What type of books do you read?
Usually the type that I write; dark and light, so usually crime and humour, with women’s contemporary fiction thrown in. They balance each other off nicely. I’m a big fan of quirky. Kate Atkinson and Roald Dahl are masters.
When you are not writing, what do you like to do?
Like to do is very different to what I do. I blog, or deal with blog-related emails, far too much of my day. I’m currently doing the final edits to my second novel (also second-written, I have four others in file waiting to be gone through) and don’t spend a high enough proportion doing ‘me’ things. I need to try harder but the lure of the email ‘ping’ or Facebook / Twitter number counters are always too great. If I didn't blog I’d certainly write a lot more (my favourite thing), although I’ve written six novels (albeit that two need finishing), 300+ short stories and a few poems in the last seven years so I guess that’s not bad.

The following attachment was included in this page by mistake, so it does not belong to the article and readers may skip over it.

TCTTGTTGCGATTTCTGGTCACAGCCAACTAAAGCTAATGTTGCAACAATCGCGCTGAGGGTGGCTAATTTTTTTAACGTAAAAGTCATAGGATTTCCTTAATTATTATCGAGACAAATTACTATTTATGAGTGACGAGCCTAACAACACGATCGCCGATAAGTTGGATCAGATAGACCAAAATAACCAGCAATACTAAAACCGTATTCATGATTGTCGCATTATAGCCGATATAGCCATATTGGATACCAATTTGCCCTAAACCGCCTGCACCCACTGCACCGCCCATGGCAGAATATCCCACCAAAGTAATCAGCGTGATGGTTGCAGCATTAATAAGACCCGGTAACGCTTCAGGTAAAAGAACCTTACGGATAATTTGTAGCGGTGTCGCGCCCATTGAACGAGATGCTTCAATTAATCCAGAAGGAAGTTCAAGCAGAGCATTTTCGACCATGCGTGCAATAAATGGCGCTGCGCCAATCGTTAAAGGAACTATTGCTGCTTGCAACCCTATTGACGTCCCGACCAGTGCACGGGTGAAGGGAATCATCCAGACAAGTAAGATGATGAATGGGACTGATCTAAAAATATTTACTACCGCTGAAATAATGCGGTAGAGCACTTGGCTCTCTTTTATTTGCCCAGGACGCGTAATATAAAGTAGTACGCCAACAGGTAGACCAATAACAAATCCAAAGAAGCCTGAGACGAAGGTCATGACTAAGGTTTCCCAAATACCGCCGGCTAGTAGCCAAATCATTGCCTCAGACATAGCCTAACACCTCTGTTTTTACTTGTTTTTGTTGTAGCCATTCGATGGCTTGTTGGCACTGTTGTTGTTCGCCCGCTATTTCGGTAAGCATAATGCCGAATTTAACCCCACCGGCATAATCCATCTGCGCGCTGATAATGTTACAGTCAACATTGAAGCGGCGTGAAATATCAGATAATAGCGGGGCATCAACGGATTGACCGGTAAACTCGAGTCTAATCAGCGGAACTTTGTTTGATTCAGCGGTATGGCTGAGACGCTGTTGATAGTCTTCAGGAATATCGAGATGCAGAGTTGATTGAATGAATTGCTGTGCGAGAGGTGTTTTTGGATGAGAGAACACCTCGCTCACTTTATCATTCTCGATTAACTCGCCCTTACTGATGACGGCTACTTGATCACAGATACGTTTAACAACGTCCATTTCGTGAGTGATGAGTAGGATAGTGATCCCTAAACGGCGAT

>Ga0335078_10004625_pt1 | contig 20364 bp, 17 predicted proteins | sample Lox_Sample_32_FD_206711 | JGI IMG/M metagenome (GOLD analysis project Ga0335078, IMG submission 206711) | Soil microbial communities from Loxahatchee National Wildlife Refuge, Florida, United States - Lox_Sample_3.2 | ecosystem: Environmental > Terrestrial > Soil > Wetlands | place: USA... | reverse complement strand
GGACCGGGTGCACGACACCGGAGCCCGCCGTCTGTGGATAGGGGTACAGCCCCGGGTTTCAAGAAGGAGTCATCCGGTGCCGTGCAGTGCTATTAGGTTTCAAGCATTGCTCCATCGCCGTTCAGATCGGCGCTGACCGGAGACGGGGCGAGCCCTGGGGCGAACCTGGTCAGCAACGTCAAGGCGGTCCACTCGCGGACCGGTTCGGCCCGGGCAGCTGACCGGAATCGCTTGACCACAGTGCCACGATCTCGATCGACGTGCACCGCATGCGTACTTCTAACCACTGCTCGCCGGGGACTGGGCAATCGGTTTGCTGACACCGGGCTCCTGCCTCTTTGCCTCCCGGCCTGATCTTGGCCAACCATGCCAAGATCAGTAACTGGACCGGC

Tell us about The Serial Dater's Shopping List and how the story came to be.
That’s a very good question. Cheryl. I recall it being a couple of days before the 2009 NaNoWriMo (http://nanowrimo.org) and having written a 52,000-word lad lit for the previous year’s NaNo, I wanted to write something else, something just as much fun. I turned to my trusty (and very lengthy; 40+ pages) ideas Word document to see what would grab me and saw a list of over 40 weird and wonderful male characters so decided they should all appear. I then needed a female to meet them all, and she does literally. I’m not sure where the journalist came from but I needed a ‘vehicle’ (situation) in which to get her to meet them. She’s very like me, quite a tough nut, but I hope that readers see she had a softer side by the end of the book – she’s certainly had her share of challenges over the month.